Example: Creating a fully specified symbol for a voltage reference
This part of the tutorial will show you how to create a symbol by creating one for the LM4132 voltage references. We will design a fully specified symbol with aliases for different output voltages.
The datasheet gives a quite good example of how a symbol for this part can look like.
Collecting the important information
To be able to create a symbol we need to find out what the interface of the part looks like. Meaning we need to know the functions assigned to each pin. This is found on page 3 of the datasheet.
In this case the part only comes in one package. If a part comes in multiple packages then we would need to decide for which package to make our symbol. (This will be handled in later tutorials)
From this we gather that there are at least 4 pins needed in the symbol. It makes sense to also include the non connected pin as it allows additional features to work. (One example would be the pin number filter of CvPcb)
Electrical type of symbol pins.
Detailed information about electrical types of pins can be found in the FAQ
We will assign power input to both the GND and Vin pins. (GND is shared for the input and output side. However power input should take precedence as it has stricter requirements.)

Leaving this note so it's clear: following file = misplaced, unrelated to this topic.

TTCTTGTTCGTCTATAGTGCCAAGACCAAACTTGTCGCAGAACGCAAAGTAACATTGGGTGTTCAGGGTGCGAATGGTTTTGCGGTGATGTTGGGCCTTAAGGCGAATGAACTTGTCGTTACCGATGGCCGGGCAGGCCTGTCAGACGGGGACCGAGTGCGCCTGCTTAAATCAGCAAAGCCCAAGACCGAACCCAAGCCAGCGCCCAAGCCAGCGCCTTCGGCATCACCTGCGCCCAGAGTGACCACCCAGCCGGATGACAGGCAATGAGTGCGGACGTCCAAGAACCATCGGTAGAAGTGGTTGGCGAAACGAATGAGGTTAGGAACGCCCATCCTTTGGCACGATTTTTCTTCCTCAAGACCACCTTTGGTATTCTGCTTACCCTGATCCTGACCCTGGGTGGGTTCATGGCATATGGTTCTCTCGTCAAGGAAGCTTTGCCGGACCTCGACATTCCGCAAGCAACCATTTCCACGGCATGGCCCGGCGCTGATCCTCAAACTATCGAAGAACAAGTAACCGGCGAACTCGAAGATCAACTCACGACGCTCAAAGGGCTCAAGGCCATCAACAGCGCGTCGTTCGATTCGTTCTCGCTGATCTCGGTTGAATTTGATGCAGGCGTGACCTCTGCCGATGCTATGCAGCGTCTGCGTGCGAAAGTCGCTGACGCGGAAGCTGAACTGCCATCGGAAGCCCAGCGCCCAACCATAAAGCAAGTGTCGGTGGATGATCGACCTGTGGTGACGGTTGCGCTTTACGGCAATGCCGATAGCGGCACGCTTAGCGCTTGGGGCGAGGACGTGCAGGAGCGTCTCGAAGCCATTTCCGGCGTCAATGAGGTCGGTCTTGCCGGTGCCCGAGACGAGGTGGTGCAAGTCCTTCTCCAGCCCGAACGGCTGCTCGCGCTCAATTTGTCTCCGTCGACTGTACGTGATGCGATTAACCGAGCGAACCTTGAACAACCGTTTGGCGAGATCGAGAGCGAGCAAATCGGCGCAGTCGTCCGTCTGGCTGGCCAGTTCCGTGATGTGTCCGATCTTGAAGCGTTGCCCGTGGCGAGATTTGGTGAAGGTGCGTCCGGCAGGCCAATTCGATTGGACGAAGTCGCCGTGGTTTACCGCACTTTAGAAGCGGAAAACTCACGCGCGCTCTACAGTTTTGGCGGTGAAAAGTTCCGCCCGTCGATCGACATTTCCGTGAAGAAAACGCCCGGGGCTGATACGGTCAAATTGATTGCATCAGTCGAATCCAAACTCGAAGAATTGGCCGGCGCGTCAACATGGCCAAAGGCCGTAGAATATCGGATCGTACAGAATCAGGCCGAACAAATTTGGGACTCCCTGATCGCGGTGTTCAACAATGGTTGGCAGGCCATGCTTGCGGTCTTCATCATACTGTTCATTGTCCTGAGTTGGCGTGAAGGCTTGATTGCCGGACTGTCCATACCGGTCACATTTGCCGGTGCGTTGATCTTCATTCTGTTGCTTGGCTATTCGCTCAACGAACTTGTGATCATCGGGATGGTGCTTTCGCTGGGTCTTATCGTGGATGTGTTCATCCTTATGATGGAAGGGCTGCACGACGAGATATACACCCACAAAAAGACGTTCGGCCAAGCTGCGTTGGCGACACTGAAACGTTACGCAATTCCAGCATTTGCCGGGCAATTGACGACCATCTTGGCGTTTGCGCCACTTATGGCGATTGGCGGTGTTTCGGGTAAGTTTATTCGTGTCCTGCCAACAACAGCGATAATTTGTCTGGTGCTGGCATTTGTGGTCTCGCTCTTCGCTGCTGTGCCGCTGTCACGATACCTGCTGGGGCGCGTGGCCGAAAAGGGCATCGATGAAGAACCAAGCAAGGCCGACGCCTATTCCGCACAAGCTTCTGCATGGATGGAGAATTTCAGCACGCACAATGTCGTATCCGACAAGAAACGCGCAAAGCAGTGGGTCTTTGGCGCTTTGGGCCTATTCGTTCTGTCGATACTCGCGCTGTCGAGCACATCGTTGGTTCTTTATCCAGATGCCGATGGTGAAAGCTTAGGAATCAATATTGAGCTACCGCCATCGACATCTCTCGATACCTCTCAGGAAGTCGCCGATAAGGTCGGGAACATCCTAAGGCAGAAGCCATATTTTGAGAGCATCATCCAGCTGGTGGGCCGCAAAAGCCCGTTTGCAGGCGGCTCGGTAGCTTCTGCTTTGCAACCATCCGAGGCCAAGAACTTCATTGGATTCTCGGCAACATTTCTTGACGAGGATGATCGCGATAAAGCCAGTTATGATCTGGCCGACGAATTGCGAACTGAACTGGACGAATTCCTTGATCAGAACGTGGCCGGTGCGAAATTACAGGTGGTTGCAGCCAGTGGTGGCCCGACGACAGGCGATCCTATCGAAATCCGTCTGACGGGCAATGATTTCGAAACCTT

Vout will be of type “power output” and the enable pin of type “input”.
The NC pin wil get the pin type “Non connected”.
Lets get started
As a first step create a new project just for following this tutorial. Create a new symbol library within the project folder and add it to the project library table. A more detailed explanation of how to make a new symbol library is in a different FAQ article
Give the project the name “forum_tutorials” and place the library directly inside the project directory. Give the lib the name “tutorial_symbols” and add it to the project (also known as local) library table.
Give the symbol the name “LM4132-1.8” (We include the voltage as we will add other voltages as aliases later in this tutorial. You can include more parts of the part number if you want the symbol to be a bit more specific.)
The reference prefix
Choosing the correct reference designator prefix can be tricky. If you are part of an organization then check their guidelines. (There are many competing incompatible standards out there. Make sure what you make is aligned to what the reader of your schematic expects.)
If you are not then the wikipedia article about reference designators will be a good starting point. For this tutorial we use “U” as it is the suggested prefix for integrated circuits.
Creating the symbol
Right click on your target library (tutorial_symbols) and select “New symbol” in the context menu.
Fill out the opening dialog with the symbol name “LM4132-1.8” as explained above. Make sure the reference prefix is “U” (Should be the default).
Make sure that show pin numbers and names are selected as well as pin names inside. (This should be the default setting as well.)
The result should look like this
The star next to the symbol name and library name means that there are changes to be saved. Use the save button in the File menu or the top toolbar to save your changes. The stars should vanish once you save.
Adding the pins
Choosing the correct grid for pin placement is important as mentioned in the introduction. For this tutorial we use 100mil grid for placing pins. Use view-> grid settings and select 100mil.